After the usual chitchat, I asked about the impetus of the concert, which highlights choral music with Islamic, Jewish, and Christian texts. Pontén explained, "I personally felt I couldn't do anything directly about what's going on in Iraq, but I can do something about bringing people together here. These texts remind us how much the three faiths have in common."
The religious script found in this concert's works by Brahms, Leonard Bernstein, and others is apt, often uncomfortably so, including Egil Hovand's "Jerusalem" from the book of Luke: "Would that today you knew the things that make for peace!/From your eyes they now are hidden." Or from Brahms' "Ach, arme Welt" from Drei Motetten: "Your glory and your wealth, you poor world,/are lacking in death and times of real need;/your treasure is in vain, false money."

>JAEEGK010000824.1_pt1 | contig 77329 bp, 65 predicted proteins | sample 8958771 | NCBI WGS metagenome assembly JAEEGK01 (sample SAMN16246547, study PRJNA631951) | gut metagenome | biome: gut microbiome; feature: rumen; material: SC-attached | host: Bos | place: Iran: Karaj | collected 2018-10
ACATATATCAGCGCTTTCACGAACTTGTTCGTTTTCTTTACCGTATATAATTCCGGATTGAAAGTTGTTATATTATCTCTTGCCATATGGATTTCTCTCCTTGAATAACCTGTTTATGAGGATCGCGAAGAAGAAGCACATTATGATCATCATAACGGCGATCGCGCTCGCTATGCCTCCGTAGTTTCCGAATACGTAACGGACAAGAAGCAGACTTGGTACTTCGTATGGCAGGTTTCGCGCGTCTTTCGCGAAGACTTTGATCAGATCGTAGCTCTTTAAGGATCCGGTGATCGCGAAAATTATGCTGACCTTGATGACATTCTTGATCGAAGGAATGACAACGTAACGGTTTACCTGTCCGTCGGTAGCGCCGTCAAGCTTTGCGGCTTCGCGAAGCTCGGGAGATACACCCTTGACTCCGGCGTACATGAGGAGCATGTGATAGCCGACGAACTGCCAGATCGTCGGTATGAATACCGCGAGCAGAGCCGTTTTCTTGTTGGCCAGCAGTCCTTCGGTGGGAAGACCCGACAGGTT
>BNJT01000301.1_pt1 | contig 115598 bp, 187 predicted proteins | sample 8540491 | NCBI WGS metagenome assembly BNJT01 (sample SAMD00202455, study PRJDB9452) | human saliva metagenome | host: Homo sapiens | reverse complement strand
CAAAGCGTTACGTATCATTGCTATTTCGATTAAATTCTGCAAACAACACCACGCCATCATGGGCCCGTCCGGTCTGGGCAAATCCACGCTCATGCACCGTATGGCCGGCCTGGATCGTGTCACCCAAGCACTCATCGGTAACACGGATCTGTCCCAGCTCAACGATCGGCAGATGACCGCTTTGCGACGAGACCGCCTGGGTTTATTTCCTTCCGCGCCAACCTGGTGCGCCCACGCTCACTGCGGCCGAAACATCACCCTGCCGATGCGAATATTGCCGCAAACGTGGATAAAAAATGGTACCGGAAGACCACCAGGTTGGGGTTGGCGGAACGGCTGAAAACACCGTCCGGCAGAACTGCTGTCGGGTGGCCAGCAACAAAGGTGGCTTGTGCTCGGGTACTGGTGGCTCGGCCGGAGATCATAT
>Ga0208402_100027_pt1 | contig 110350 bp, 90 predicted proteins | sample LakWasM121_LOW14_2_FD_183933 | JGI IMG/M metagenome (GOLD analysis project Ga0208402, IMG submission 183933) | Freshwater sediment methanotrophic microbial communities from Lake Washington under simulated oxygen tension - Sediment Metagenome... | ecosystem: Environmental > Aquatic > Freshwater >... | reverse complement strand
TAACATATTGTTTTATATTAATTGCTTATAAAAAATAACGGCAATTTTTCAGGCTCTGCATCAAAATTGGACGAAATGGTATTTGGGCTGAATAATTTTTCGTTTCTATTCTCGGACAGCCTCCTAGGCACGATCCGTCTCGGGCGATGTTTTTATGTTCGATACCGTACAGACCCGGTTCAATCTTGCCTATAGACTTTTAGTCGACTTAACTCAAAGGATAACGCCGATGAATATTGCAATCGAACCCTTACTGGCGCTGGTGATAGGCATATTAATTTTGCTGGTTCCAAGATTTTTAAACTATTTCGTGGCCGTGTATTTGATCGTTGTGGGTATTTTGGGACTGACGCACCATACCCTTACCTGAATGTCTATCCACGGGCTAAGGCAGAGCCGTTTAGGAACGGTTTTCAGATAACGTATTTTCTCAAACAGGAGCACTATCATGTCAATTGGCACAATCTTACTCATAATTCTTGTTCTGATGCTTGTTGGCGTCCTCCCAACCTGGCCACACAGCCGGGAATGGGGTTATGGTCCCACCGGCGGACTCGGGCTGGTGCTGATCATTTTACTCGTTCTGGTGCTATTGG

Opus 7 also commissioned Bern Herbolsheimer, perhaps our burg's most adept choral composer, to set to music a hopeful text by the Sufi mystic Rumi: "May your love lift me beyond the sky/And from these two worlds, may my soul rise./May the sun of your love touch my rain, That I may ascend with you, like a cloud." On a more terrestrial note: Doors open at St. James at least a half-hour early so show up then for good seats or make a reservation. CHRISTOPHER DeLAURENTI